34. In This Moment

34. In This Moment

From Chicken Soup for the Soul: Curvy & Confident

In This Moment

Love yourself first and everything else falls into line. You really have to love yourself to get anything done in this world.

~Lucille Ball

When I was fourteen, my first boyfriend called me pleasantly plump. He’d hug me and say, “There’s just more to love on you.”

When I was sixteen, my dad nicknamed me “Thunder Thighs.”

Another boyfriend, when I was twenty-two, asked if I was pregnant because I’d gained so much weight.

Needless to say, their words made me feel unloved, judged and insecure.

So I would try to show my love for myself through food. I never attained satisfaction though, and the pounds piled on like a protective layer between the rest of the world and me.

My pride kept me trapped for years, hiding behind baggy tunics and stretchy pants. I’d tell myself, “I’m pretty cool, wearing fancy yoga pants every day.” But who was I kidding? I hadn’t done yoga in years. Stretchy pants were the only fabric I could squeeze into.

If only I could lose 10 pounds, I thought, I’d be happy and my life would be great. That 10 pounds turned into 20, 30, and then 50. For years I tried to change my body, forcing myself to endure uncomfortable diets and distasteful cleanses while suffocating in guilt because I couldn’t keep the weight off or keep the cookie dough at bay. I’d squeeze my fat and cry, begging God to grant me a skinny body. But even when I did lose weight, I didn’t feel comfortable in my own skin.

I pushed away men I was interested in because I was ashamed of my body. I passed up social engagements to protect myself from judgment and criticism of my weight.

My addiction to food was the problem, or so I thought. Why couldn’t I be a normal person around food? Why did I shove food in my mouth when I wasn’t even hungry? Why couldn’t I put the peanut butter down?” I’d try to answer those questions every day, after each new food binge, but the answers eluded me.

For the past twenty-five years it’s been me against my body — a painful, insecure, self-defeating battlefield.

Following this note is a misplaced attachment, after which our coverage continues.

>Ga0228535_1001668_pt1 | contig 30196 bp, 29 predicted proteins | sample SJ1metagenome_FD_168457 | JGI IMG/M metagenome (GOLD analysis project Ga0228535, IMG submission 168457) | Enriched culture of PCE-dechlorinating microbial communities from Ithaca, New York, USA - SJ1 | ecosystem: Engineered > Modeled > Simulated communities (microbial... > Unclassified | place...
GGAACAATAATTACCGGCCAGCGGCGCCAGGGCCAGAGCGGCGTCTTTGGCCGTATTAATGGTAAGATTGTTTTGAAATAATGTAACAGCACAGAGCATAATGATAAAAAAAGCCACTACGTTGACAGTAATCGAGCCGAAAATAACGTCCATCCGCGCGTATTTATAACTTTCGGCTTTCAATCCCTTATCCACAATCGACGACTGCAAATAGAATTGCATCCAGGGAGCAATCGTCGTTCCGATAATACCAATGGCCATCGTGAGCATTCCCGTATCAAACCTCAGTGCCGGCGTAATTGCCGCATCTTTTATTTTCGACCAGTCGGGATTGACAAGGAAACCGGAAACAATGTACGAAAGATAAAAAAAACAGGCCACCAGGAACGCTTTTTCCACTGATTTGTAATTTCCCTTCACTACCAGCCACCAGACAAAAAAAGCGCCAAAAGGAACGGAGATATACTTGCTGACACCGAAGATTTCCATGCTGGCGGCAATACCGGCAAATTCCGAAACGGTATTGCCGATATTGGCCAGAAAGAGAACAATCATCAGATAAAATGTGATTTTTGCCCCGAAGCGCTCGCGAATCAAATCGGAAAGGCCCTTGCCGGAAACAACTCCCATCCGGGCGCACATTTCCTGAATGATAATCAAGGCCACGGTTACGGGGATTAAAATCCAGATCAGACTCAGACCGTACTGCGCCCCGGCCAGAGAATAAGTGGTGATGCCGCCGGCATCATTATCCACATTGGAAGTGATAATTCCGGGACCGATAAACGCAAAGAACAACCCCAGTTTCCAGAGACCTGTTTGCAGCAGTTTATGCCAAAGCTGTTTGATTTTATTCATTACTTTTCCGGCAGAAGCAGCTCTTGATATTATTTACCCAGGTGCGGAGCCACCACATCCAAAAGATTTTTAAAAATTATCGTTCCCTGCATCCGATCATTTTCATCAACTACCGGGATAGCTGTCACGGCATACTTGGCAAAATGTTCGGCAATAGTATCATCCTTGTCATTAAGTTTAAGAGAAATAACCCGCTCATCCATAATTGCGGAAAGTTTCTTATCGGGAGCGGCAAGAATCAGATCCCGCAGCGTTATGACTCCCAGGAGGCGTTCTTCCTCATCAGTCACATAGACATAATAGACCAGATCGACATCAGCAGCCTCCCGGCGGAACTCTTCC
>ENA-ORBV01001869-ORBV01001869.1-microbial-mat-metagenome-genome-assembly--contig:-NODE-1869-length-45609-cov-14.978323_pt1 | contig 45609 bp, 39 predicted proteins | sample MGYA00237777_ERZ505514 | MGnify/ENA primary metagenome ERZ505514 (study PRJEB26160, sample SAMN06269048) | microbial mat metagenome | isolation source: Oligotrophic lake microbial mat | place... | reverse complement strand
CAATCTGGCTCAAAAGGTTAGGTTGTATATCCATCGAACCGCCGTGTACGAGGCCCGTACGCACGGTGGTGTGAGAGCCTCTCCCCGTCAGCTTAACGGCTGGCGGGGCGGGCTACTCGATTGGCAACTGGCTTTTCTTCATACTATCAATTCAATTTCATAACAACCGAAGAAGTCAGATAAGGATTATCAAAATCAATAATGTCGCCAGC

A few months ago I said to a friend, “I weigh more than I ever have, I’m in the largest pants size of my life.” The elastic was cutting into my stomach, but I was too stubborn to admit I needed a larger size.

A few days after that, I saw a quote that hit me to my core: “Accept what you can’t change and change what you can’t accept.”

I realized that if I couldn’t change myself, then maybe the real issue was one of self-acceptance. After years of sacrifice and suffering, my only other choice was to accept what I couldn’t change. Gulp. Could I actually look in the mirror and like what I saw, even with stretch marks and 50 extra pounds cushioning my body? Could I completely love myself despite my body? From that day forward, I made this my full-time mission.

I started to approach food differently. Instead of saying I couldn’t have something, I told myself I could eat whatever I wanted as long as I enjoyed it fully. This meant really tasting it — embracing the texture, the flavor, even taking in the smell. Instead of obsessing over what I ate or counting the calories in my chewing gum, I loosened the reins. I accepted that I really do love food, which led me to the real miracle — accepting myself.

Soon, I wasn’t hiding or being ashamed of myself. I began to acknowledge that my body is a vessel for love and that I have a lot of love to give to the world. So the bigness I exhibit is a desire to be seen and give my heart to the world.

I began repeating the mantra, “I accept myself in this moment. I am right where I need to be. I am beautiful and full of life.”

At first I didn’t believe this, but in time I was able to retrain my brain to see the good. And as I embraced myself, I returned to my true self.

Once I admitted that I really like sugar and that eating it makes me happy, my cravings diminished. I stopped wanting it because I knew I could eat it whenever I wanted. My desire to shove cookie dough in my face has gone away. I replaced my years of resistance and pushing away the foods I loved with a more compassionate approach: consciousness.

Now I eat what I want when I want.

Now I eat what I want when I want. I make healthy choices and feel more grounded. Accepting my desires has changed my life.

My shift was simple; I turned down my mind and tuned into my heart. Instead of trying to reach a predetermined idea of perfection, I turned inward. The result? Freedom and self-awareness. No more body hate and no more self-sabotaging thoughts.

With my obsessive food thoughts gone, my body is returning to a healthy weight.

All because I stopped fighting myself and embraced the real me, the one who loves life fully and enjoys each moment, even when . . . no, especially when . . . she’s eating chocolate cake!

~Shannon Kaiser

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